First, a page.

David West was my piano teacher. I was not a good pianist; there is no doubt I would never have been a good pianist, although I might have been better if I had practised more. I got as far as grade 5 but was scratched at the last minute from taking my practical exam because I would have failed. But I was good at theory, passing my exam with 100 per cent.
David was a member of the Sheringham fishing family. Downtide West is a name that springs to the lips. Another was Joyful West – the epithets were an essential part of their names because both were in the lifeboat crew in the 1960s and both were called Henry. David however had no nickname as far as I am aware, but I may just be ignorant. David West had a connection with shellfish that I will mention later on, but his main activity was playing music. Perhaps his main instrument was the cornet, and when I remember him he was the conductor of the Sheringham Salvation Army band (besides being fishermen the Wests were also all staunch Salvationists). He was an excellent pianist as well, having been trained by Miss Phillips.
Miss Phillips was still teaching the piano at my school during my time, and taught my friend Bill Wragge. Bill was a much better pianist than I was but no better at practising; he was very good at playing by ear and would launch into flights of fantasy, only loosely based on the music before him. He can still play medleys of Gilbert and Sullivan tunes for instance without any music at all. As for actually reading the notes he was meant to play however he was quite frankly incapable of doing this, a fact that drove poor Miss Phillips to distraction. The amber pendant which she always wore would heave on her ample bosom as she remonstrated with her wayward pupil.
To return to David West; my first contact with him involved neither crabs nor cornets nor even the piano, for he was also an accomplished magician and a member of the Magic Circle. When I was still in Crossways he gave a show in the dining hall at Kenwyn to the whole junior school with all sorts of tricks. One of the most memorable was playing music on a Theremin. I doubt you have ever heard of a Theremin, but it is an early electronic instrument invented by a Russian (Professor Léon Theremin) in 1928. You produce the sounds by waving your hands about with no physical contact with the instrument, which is simply a plain box. It is very good at doing glissandi and produces a weird atmospheric sound, very effective for science fiction film score. It was amazingly magical to 10-year-old. David West was also very good at more conventional tricks too. He would break off my piano lessons to demonstrate some musical device. Once he placed two soft balls under each of my hands while reciting some musical fact. When he had finished he asked me to reveal what lay under my hands, and when I did so both balls were under one hand! This delighted and puzzled me and still does, half a century later. Needless to say I have utterly forgotten the musical point behind the trick.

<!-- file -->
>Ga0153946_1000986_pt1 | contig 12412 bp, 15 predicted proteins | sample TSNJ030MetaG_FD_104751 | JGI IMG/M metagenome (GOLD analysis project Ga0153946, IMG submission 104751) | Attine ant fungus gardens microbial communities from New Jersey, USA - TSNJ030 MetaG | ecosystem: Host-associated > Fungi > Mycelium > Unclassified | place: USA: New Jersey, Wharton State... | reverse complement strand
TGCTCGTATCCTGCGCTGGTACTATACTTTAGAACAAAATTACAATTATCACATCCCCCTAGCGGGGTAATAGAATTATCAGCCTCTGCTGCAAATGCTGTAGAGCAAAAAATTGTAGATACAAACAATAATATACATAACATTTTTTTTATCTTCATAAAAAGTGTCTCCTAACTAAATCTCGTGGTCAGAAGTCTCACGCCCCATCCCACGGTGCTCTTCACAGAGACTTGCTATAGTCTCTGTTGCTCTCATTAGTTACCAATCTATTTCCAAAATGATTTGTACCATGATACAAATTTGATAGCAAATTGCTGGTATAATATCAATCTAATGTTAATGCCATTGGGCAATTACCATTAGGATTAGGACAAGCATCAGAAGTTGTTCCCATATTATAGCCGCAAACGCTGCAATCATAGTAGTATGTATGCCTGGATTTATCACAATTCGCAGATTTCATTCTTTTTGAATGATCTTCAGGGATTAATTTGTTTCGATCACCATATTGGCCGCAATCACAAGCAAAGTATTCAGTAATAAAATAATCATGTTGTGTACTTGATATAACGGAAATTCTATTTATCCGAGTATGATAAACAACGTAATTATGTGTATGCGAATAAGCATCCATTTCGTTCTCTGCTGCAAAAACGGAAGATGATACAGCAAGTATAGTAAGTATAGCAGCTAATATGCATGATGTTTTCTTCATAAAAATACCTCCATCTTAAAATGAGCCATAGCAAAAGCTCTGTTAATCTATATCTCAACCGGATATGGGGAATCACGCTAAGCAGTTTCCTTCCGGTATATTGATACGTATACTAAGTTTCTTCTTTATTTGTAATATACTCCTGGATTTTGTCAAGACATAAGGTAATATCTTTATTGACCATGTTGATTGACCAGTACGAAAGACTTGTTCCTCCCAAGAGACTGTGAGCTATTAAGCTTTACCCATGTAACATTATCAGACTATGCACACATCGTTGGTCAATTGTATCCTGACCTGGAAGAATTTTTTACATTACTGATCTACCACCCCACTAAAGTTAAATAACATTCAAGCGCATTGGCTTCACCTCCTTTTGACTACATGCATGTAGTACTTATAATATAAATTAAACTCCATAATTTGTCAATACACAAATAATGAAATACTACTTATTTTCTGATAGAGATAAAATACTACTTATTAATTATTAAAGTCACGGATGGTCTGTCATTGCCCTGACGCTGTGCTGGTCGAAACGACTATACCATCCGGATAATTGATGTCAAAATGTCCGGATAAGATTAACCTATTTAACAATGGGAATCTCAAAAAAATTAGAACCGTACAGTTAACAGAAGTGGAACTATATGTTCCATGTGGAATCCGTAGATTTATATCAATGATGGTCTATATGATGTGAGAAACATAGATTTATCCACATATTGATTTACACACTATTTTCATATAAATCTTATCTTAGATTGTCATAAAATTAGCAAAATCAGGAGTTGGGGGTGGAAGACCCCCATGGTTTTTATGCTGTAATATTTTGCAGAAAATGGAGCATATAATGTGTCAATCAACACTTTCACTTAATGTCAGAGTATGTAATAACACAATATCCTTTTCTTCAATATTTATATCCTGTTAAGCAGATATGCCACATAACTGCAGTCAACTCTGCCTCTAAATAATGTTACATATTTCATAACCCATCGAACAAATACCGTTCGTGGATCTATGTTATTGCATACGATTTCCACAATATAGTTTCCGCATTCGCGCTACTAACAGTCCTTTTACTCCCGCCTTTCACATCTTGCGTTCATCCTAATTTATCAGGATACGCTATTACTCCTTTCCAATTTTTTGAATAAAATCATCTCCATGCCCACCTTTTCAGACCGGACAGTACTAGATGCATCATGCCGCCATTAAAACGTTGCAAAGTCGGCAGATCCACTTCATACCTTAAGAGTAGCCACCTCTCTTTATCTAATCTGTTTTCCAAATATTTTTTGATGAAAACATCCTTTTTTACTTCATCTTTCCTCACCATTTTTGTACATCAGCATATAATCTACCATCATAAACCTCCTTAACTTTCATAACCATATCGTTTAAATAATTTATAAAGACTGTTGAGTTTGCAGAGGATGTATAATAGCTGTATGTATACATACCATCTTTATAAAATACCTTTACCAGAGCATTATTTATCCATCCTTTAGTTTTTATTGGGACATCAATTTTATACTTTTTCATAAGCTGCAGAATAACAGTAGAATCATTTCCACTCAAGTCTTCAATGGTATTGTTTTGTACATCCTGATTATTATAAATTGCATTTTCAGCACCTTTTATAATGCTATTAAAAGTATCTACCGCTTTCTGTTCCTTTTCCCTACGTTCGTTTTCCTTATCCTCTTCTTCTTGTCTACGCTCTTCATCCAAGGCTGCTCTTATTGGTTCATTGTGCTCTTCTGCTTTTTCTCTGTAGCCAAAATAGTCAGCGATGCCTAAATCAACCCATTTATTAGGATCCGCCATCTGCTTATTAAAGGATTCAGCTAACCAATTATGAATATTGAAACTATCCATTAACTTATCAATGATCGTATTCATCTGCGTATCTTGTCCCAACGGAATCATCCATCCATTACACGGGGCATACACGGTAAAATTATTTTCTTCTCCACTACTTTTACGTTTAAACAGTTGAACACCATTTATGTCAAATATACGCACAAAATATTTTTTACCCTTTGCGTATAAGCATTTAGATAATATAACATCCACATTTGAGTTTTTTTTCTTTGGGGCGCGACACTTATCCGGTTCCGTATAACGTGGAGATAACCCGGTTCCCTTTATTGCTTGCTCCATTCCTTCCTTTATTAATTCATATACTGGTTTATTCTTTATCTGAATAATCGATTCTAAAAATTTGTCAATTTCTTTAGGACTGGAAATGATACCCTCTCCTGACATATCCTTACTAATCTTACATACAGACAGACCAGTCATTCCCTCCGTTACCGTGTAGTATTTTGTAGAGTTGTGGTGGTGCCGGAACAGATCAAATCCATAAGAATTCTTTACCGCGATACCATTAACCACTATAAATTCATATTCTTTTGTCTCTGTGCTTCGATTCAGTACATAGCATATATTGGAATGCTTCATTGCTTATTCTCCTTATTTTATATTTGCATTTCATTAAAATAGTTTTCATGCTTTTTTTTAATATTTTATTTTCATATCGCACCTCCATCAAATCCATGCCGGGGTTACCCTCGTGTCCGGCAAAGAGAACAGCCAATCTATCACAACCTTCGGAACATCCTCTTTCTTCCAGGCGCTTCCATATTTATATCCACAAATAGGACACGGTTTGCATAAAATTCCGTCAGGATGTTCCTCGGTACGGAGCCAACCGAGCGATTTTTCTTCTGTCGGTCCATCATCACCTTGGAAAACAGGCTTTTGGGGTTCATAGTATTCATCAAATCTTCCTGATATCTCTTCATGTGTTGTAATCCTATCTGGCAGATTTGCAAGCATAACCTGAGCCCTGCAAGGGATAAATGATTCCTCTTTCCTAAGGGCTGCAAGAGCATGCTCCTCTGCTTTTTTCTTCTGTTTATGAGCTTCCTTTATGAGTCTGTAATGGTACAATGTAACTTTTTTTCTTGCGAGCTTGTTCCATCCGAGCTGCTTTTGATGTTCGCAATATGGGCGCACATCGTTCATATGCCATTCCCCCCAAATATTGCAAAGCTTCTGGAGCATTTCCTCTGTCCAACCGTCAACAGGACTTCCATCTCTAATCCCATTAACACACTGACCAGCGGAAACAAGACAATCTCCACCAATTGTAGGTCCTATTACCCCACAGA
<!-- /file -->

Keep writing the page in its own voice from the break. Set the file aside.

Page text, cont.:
I should say that at the time I did not have him as a teacher; I was still trying to learn the violin which I was taught by Mr Gould, the leader of the Norwich Philharmonic Orchestra. At that stage I think I was being taught as one of a group of six; I never got beyond the first position on the fingerboard. It was a long time before I eventually found my instrument was the double bass, and on that I could play in any position you could name!
David West’s venture into the fishing business occurred in the early 1970s, well after I had left school. He set up a small factory in an old building in Sheringham selling potted crab paste. If a modern jar of crab paste contains as much as 30% crab meat you are doing well; the bulk of what you are buying is starch. West’s crab paste was 100% crab meat and made a superb tea time treat on hot toast. I called on him one day- he would have been somewhere near the West family’s tea shop – and he conducted me on tour of the factory and ended it by giving me a box of jars of his paste. Incidentally another of his activities was taping light piano music for playing to the customers as they sat drinking their afternoon tea.
I don’t think I saw Mr West again for about 40 years by which time he was quite an old man – too many birthdays, he said. He was still in the family shop which had moved from Sheringham to Alby, a few miles inland. It was no longer a tea room and the crab meat business had long since folded, squeezed out by the likes of the Cromer Crab Company which has also recently been closed. Although it now concentrates on selling caravans the Alby enterprise was mainly a boat selling business run by other members of the family including I believe his sons, but it also has a section selling musical instruments which of course was his department. Amazingly Mr West remembered me and even that my father was an optician in the City.